While cities like Guelph, Ontario, are being dragged into the age of public disclosure, countries like Singapore have been training and using restaurant patrons as gumshoes for a decade to help public health types identify possible infractions through the use of cell phones (with nifty cameras).
The U.S. is slowly catching on, reports The Bulletin in Oregon, using Yelp to check health inspection scores for eateries in San Francisco, Louisville, Kentucky, and several other communities.
Local governments increasingly are turning to social media to alert the public to health violations and to nudge establishments into cleaning up their acts. A few cities are even mining users’ comments to track foodborne illnesses or predict which establishments are likely to have sanitation problems.
“For consumers, posting inspection information on Yelp is a good thing because they’re able to make better, informed decisions about where to eat,” said Michael Luca, an assistant professor at Harvard Business School who specializes in the economics of online businesses. “It also holds restaurants more accountable about cleanliness.”
In recent years, dozens of city and county health departments have been posting restaurant inspection results on government websites to share with the public. Turning to Yelp or other social media, or using crowd-sourced information to increase public awareness, is the next logical step, some officials say.
“Yelp is a window into the restaurant. The restaurateurs don’t want a bad (health) score on Yelp. They’ll be more attentive about getting the restaurants cleaned up and safer,” said Rajiv Bhatia, former environmental health director for the San Francisco Department of Public Health.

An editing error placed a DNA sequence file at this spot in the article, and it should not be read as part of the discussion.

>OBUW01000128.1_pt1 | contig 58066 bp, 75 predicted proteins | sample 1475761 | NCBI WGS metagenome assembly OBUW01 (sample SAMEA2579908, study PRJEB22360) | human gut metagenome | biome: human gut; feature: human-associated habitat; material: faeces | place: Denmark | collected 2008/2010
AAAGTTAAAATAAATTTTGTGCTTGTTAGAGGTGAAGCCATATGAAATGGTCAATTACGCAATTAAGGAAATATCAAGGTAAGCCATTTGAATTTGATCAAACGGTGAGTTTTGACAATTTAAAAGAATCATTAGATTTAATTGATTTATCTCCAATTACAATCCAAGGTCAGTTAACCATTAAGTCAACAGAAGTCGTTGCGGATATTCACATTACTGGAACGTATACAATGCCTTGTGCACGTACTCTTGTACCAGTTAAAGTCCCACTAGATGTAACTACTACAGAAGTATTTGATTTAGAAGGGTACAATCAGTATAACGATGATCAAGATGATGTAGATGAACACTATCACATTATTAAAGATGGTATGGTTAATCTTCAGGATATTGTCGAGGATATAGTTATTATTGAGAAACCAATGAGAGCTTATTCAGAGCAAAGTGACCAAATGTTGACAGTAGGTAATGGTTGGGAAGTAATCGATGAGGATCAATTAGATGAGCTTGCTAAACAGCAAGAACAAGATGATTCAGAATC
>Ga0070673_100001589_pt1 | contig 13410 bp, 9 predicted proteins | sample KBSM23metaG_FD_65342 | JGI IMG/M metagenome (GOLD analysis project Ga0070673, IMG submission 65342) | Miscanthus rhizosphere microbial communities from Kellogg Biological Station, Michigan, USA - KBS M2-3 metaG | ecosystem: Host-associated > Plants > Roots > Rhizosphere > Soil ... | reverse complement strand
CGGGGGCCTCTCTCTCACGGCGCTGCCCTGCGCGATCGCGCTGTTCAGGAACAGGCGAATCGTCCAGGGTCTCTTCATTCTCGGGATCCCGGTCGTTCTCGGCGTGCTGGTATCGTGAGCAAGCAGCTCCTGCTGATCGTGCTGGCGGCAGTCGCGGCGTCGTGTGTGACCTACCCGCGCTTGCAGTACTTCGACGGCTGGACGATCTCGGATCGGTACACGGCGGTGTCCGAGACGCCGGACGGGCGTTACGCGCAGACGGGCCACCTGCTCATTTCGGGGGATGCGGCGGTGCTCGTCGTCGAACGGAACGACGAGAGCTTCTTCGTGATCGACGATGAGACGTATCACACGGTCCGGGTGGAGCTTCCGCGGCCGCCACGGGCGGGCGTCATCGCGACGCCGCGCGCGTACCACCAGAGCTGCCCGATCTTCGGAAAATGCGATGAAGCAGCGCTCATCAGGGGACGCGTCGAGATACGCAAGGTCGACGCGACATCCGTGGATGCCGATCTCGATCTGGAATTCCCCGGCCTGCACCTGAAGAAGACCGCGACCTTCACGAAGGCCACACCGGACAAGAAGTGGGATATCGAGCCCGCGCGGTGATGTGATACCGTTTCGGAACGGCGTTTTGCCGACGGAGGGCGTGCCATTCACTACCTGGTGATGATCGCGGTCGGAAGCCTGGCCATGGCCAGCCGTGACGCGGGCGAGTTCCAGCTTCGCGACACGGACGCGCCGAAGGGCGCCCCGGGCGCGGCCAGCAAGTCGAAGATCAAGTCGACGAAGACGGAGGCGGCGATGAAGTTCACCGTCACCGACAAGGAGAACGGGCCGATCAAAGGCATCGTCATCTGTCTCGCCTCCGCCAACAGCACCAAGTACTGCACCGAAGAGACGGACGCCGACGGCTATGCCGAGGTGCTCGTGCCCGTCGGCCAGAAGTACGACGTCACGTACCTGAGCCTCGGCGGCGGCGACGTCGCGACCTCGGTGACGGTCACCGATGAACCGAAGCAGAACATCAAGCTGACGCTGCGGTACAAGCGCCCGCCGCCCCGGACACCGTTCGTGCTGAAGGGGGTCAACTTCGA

“It’s also valuable because it allows the public to see the workings of a government agency, and puts some pressure on the agency to do its job,” said Bhatia, a physician who is now a public health consultant.
The National Restaurant Association, the industry’s trade group, said that while it supports transparency and consumers’ access to information, it worries that because inspection standards differ from city to city, Yelp users might not be familiar with rating terminology and therefore could draw incorrect conclusions.
David Matthews, the association’s general counsel, also said the timing of postings is crucial because restaurants often correct findings and generate different ratings after a re-inspection.
Luther Lowe, Yelp’s director of public policy said putting health scores and inspection results in an accessible place where consumers already are searching for restaurant information makes a lot more sense than “relying on those clunky (health department) dot-gov websites.”
This article originally appeared in barfblog.com.